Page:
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Who gets to take home the Oscar for Best Picture?

Hint: It’s not the director, who wins something else entirely.

89th Annual Academy Awards - Show
The cast and crew of Moonlight all took to the stage when the film won Best Picture in 2017.
Photo by Kevin Winter/Getty Images
Emily St. James was a senior correspondent for Vox, covering American identities. Before she joined Vox in 2014, she was the first TV editor of the A.V. Club.

Glamorous actors are the center of attention at the Oscars, but the Best Picture trophy — the biggest award of all — honors producers, who are typically obscure to the mass public.

This is a throwback to the Academy's roots in the Hollywood of the late silent era, when producers were the most important people in the film industry. (That description would largely hold true, give or take a particularly prominent director, until the 1960s and '70s.)

Think of Gone With the Wind, which for a long time held the record for winning the most Oscars. The film was directed by Victor Fleming, who actually replaced original director George Cukor. But it was producer David O. Selznick who made adapting the novel into his passion project and brought the film to the screen, where it became the biggest box office success of its era (it’s still the biggest of all time when adjusted for inflation). Thus, it was Selznick who took home the Best Picture trophy (via his Selznick International Pictures company).

Modern films often have dozens of producers — some of them do little more than help secure funding, or otherwise facilitate production — so the Academy has instituted a couple of regulations. To win, a producer must have a "producer" or "produced by" credit on the film, and only the three producers who have done the most work to make the film (as determined by the Academy) are nominated. These rules were instituted in the wake of five producers winning for Shakespeare in Love in 1999.

However, if you look at the 2018 Oscars ballot, you'll notice that several films have more than three producers nominated — and one, Darkest Hour, has five.

The explanation is simple: A team of two producers who are credited as a team and work closely together count as one producer, from the Academy's point of view. So, ultimately, three two-person teams could be nominated, allowing for a maximum of six nominees per film.

So what does a director do anyway?

In the modern era, producers are no longer the most important people on a film set. Nowadays, that distinction goes to the director. But just what does a director do? And what does it mean to win the Best Directing category?

The answer to this question isn't necessarily intuitive, because the popular definition of "director" is just "the person who's in charge on a movie set." And that's not wrong, but it also doesn't really dig into what a director does beyond bossing people around.

The simple answer is that in the '60s and '70s, the director replaced the producer as the most important person working on a film, in the minds of people in the industry. (Many proponents of auteur theory would argue the director had always been the most important person working on a film, and it simply took Hollywood a really long time to realize as much. But that's neither here nor there.)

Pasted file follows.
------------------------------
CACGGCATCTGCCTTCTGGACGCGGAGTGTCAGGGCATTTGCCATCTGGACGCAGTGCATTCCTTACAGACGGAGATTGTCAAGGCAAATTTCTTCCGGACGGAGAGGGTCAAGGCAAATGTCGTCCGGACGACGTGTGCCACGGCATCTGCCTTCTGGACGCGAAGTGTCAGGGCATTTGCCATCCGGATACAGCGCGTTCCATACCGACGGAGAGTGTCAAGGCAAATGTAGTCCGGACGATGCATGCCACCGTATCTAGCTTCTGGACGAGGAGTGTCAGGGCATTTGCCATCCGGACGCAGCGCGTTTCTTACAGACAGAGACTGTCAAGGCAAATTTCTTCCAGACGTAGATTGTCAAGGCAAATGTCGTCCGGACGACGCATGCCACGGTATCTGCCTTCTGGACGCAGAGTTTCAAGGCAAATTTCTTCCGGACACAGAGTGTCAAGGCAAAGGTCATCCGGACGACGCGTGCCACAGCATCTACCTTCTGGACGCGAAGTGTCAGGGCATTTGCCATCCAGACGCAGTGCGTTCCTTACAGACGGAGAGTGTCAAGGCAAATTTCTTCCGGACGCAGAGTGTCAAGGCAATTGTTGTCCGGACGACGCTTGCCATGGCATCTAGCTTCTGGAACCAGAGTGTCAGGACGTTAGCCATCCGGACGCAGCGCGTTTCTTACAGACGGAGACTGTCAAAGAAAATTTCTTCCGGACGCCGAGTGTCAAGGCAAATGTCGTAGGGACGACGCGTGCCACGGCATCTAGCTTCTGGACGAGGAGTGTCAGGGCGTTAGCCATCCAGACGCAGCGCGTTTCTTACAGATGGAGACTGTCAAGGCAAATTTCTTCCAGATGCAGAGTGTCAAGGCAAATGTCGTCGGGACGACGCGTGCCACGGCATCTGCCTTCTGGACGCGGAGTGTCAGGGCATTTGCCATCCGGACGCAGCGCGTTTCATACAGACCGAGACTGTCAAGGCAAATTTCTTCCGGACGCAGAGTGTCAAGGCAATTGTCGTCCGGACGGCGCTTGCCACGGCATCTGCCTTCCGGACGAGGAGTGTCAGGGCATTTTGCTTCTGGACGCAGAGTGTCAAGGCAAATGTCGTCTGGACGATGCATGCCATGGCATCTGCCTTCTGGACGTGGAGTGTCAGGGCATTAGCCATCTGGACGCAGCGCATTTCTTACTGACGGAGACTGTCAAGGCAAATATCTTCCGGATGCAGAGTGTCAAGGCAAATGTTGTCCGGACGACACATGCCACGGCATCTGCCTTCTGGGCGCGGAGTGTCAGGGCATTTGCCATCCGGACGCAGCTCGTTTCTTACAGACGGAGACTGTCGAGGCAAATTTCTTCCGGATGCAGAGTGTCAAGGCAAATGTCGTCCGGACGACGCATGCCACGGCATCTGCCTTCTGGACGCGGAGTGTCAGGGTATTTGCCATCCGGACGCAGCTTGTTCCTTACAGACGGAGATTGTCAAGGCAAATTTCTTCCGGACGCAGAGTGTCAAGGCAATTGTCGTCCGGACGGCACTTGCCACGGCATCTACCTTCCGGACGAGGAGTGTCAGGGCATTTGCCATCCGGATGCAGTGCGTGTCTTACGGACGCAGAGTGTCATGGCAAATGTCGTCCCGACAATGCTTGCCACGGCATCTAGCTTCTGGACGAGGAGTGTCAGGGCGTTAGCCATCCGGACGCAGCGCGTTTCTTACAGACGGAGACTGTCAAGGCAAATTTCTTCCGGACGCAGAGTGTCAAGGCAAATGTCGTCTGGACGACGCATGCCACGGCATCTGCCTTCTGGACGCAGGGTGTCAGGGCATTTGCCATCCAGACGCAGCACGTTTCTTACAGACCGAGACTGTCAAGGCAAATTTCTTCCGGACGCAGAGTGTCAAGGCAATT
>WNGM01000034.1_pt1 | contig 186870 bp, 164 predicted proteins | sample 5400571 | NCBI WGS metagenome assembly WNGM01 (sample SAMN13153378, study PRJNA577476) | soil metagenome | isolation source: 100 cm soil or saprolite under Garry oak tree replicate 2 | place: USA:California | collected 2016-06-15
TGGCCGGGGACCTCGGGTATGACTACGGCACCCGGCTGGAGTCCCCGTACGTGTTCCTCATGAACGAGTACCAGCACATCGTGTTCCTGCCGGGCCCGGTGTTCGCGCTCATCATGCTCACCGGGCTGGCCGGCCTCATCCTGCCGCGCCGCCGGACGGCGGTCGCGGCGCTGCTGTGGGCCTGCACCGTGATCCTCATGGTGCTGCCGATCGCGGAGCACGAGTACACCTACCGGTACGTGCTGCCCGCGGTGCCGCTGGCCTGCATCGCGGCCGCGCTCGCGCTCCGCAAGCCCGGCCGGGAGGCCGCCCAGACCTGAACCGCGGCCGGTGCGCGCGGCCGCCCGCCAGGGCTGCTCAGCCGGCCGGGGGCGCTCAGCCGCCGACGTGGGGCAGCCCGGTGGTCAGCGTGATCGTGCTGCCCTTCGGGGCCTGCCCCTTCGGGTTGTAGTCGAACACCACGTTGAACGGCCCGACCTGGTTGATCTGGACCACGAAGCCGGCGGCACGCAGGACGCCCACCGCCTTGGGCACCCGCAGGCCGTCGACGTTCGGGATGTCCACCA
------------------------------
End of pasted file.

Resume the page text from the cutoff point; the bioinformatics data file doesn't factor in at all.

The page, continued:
The director is responsible for the overall look, feel, and tone of a film. And assuming she has final cut, she's the ultimate decider, on everything from script notes to the edit that's released to theaters. (Yes, the film studio will have some say in this, but the studio doesn't win the Oscar.)

What makes the job difficult to describe, ultimately, is that different directors approach the job in different ways. Oscar-winning director William Friedkin has argued the most important part of a director's job is assembling the right cast and turning them loose. Robert Altman (director of M.A.S.H. and Nashville, among others) assembled huge ensemble casts and allowed for ample room for improvisation and exploration. British director Mike Leigh (of the recent Mr. Turner) comes up with his scripts in conjunction with his actors, who improvise until they're happy with the screenplay, and then begin shooting.

But the most basic part of a director's job is making calls about what the film will look like. Because film is a visual medium, images are incredibly important, and great directors have immediately recognizable, signature styles. Think of, say, the many times Steven Spielberg has filmed characters staring at something in wonder, or the many times Martin Scorsese has employed bravura tracking shots that follow a character through his or her native environment.

Watch enough films by the same director, and you’ll see these little visual calling cards sprinkled throughout. It’s a big part of why directors are often considered the “authors” of their films — and why the prize for directing is generally considered the second biggest award of Oscar night.

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